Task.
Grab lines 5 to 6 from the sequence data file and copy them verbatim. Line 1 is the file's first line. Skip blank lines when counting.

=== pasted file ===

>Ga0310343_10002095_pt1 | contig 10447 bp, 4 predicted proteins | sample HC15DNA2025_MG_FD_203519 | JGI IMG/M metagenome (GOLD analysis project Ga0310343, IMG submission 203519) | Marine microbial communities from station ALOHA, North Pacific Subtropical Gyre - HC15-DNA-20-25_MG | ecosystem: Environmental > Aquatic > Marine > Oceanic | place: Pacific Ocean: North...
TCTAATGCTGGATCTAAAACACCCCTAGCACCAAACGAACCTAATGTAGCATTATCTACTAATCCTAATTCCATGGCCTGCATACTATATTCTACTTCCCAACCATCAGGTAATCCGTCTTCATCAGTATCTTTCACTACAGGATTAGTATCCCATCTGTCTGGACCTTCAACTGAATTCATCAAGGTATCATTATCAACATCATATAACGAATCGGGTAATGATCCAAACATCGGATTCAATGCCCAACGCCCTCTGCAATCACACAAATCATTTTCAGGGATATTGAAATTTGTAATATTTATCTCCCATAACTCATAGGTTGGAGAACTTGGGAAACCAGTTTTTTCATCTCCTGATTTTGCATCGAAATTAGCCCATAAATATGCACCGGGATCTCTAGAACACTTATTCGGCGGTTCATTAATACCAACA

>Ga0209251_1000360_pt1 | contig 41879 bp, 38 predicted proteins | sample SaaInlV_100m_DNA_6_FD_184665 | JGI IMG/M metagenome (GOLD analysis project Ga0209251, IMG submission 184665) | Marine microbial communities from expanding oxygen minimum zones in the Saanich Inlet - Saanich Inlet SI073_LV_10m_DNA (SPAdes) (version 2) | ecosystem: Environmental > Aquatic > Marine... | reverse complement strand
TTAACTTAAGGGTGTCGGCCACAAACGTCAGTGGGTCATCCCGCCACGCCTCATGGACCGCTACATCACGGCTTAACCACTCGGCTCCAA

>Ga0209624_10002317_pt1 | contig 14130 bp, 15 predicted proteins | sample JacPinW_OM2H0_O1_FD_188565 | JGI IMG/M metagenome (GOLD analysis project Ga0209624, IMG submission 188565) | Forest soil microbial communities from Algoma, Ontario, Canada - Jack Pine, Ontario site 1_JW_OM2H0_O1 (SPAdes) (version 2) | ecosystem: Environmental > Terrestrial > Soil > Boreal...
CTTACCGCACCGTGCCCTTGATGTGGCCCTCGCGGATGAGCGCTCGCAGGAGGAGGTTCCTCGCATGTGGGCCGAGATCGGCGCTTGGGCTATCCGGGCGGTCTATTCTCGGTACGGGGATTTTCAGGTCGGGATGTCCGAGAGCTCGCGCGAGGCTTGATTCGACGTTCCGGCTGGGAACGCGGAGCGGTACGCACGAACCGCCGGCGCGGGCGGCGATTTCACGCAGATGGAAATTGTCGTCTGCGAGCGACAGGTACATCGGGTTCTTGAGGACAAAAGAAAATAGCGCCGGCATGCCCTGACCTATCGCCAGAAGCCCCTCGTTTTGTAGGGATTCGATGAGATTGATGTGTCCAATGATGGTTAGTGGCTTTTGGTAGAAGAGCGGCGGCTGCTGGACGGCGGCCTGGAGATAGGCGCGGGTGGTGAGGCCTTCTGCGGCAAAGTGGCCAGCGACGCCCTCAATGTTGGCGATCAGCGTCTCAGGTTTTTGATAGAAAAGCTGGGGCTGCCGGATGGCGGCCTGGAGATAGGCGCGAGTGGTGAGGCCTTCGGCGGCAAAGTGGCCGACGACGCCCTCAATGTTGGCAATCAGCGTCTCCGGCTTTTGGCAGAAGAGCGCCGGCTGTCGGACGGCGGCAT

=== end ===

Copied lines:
>Ga0209624_10002317_pt1 | contig 14130 bp, 15 predicted proteins | sample JacPinW_OM2H0_O1_FD_188565 | JGI IMG/M metagenome (GOLD analysis project Ga0209624, IMG submission 188565) | Forest soil microbial communities from Algoma, Ontario, Canada - Jack Pine, Ontario site 1_JW_OM2H0_O1 (SPAdes) (version 2) | ecosystem: Environmental > Terrestrial > Soil > Boreal...
CTTACCGCACCGTGCCCTTGATGTGGCCCTCGCGGATGAGCGCTCGCAGGAGGAGGTTCCTCGCATGTGGGCCGAGATCGGCGCTTGGGCTATCCGGGCGGTCTATTCTCGGTACGGGGATTTTCAGGTCGGGATGTCCGAGAGCTCGCGCGAGGCTTGATTCGACGTTCCGGCTGGGAACGCGGAGCGGTACGCACGAACCGCCGGCGCGGGCGGCGATTTCACGCAGATGGAAATTGTCGTCTGCGAGCGACAGGTACATCGGGTTCTTGAGGACAAAAGAAAATAGCGCCGGCATGCCCTGACCTATCGCCAGAAGCCCCTCGTTTTGTAGGGATTCGATGAGATTGATGTGTCCAATGATGGTTAGTGGCTTTTGGTAGAAGAGCGGCGGCTGCTGGACGGCGGCCTGGAGATAGGCGCGGGTGGTGAGGCCTTCTGCGGCAAAGTGGCCAGCGACGCCCTCAATGTTGGCGATCAGCGTCTCAGGTTTTTGATAGAAAAGCTGGGGCTGCCGGATGGCGGCCTGGAGATAGGCGCGAGTGGTGAGGCCTTCGGCGGCAAAGTGGCCGACGACGCCCTCAATGTTGGCAATCAGCGTCTCCGGCTTTTGGCAGAAGAGCGCCGGCTGTCGGACGGCGGCAT